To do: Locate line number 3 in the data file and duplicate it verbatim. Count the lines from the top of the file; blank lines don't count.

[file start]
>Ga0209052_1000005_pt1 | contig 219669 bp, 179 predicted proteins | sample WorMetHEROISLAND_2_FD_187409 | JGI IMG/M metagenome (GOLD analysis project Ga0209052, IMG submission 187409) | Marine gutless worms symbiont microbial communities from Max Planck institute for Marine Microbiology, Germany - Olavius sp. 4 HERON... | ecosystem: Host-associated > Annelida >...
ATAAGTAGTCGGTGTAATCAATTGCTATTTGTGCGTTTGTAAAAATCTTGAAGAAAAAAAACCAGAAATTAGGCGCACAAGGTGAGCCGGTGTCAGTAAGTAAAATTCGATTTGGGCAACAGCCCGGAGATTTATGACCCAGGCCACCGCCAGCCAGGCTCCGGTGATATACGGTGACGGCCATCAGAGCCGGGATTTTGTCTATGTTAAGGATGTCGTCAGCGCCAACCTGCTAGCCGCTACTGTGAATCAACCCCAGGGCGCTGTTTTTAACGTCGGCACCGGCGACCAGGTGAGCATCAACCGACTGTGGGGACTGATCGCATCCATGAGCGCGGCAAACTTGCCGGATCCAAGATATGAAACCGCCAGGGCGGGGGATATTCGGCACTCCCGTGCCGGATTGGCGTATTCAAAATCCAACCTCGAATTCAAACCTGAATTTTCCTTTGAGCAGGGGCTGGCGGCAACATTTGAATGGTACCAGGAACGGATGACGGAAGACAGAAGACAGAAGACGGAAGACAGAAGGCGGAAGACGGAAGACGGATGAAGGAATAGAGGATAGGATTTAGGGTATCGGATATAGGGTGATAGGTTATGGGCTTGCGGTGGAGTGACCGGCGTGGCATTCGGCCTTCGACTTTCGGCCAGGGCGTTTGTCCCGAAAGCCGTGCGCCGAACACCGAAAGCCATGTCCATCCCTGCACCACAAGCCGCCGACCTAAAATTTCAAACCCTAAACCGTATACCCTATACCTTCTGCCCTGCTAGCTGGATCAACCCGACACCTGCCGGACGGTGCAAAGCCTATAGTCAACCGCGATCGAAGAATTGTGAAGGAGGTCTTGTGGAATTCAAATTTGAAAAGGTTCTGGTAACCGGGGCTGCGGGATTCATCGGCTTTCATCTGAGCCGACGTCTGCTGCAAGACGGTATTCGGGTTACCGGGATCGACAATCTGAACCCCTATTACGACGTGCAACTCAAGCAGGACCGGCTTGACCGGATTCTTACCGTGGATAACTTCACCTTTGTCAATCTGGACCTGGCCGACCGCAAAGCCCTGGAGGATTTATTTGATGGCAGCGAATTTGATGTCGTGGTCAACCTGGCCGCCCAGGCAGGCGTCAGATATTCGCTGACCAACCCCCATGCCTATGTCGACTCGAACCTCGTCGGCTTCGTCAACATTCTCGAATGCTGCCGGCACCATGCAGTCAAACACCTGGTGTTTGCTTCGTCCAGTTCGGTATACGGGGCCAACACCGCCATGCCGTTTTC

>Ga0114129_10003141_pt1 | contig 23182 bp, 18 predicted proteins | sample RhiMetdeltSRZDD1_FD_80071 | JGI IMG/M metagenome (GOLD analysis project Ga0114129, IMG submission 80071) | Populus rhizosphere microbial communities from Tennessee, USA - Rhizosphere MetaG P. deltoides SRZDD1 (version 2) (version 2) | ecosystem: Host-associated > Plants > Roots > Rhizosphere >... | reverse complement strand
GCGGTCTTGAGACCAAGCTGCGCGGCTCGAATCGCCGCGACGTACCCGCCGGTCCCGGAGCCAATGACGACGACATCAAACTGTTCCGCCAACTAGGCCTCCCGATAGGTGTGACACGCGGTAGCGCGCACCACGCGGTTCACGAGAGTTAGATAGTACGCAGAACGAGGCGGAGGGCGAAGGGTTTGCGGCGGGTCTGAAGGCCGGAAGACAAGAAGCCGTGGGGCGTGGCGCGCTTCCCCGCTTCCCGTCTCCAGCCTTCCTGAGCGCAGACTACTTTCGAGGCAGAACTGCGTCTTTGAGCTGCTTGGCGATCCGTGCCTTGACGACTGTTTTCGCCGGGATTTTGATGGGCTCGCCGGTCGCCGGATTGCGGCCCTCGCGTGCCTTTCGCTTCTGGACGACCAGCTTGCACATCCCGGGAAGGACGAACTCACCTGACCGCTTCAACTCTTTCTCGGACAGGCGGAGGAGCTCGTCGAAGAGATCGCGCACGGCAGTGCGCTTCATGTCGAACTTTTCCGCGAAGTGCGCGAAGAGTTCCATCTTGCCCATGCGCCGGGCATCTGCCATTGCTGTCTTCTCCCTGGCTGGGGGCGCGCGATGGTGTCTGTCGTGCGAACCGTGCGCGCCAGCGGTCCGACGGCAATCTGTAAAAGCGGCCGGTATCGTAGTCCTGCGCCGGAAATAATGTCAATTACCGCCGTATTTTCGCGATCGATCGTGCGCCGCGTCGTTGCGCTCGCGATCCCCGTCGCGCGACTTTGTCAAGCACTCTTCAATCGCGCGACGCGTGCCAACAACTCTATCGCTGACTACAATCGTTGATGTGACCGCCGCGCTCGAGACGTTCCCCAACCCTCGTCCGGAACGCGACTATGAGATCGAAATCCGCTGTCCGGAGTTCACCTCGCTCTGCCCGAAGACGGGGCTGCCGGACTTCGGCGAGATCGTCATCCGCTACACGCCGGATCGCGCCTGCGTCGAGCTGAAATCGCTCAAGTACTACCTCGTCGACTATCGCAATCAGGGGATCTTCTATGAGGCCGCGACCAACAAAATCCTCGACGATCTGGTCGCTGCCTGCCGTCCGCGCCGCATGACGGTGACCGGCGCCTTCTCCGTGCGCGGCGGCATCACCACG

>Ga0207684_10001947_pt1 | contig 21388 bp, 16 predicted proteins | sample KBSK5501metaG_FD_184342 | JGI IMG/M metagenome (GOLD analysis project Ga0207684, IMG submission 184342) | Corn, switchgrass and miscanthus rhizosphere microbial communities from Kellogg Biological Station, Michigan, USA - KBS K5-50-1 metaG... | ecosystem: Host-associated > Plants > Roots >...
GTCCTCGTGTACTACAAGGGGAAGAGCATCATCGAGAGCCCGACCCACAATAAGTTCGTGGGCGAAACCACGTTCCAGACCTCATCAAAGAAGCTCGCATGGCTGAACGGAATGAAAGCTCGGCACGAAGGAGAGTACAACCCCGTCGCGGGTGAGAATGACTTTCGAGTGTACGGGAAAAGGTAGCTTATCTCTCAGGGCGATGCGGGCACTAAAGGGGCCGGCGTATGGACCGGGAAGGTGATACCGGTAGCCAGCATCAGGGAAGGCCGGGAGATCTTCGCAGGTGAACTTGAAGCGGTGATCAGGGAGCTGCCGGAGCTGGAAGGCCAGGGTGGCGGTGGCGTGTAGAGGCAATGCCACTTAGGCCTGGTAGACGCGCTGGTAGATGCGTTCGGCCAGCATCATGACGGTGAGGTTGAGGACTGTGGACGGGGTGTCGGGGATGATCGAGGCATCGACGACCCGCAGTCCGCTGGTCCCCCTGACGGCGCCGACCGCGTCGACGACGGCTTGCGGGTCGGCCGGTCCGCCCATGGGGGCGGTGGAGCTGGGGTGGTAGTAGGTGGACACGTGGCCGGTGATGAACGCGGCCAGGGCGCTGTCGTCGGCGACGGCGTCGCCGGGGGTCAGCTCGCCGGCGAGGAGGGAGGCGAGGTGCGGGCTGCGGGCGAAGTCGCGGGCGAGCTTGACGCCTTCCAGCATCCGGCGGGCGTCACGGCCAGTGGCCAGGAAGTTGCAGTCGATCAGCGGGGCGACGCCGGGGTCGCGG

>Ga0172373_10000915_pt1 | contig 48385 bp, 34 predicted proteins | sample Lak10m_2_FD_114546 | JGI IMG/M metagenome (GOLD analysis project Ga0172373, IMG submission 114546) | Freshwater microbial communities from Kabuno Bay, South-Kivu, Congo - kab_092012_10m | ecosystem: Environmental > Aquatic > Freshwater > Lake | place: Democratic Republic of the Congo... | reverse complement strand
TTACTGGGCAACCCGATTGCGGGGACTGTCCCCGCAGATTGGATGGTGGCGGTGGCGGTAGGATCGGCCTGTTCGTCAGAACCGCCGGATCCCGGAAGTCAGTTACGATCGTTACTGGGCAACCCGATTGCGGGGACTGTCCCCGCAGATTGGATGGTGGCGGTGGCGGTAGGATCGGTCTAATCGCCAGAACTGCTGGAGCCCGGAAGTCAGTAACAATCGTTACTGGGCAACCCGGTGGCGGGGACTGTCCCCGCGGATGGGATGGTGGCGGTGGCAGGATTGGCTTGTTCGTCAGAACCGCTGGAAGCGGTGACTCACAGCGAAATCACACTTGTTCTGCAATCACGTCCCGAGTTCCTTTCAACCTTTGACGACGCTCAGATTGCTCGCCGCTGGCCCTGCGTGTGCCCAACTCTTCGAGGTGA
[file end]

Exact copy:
>Ga0114129_10003141_pt1 | contig 23182 bp, 18 predicted proteins | sample RhiMetdeltSRZDD1_FD_80071 | JGI IMG/M metagenome (GOLD analysis project Ga0114129, IMG submission 80071) | Populus rhizosphere microbial communities from Tennessee, USA - Rhizosphere MetaG P. deltoides SRZDD1 (version 2) (version 2) | ecosystem: Host-associated > Plants > Roots > Rhizosphere >... | reverse complement strand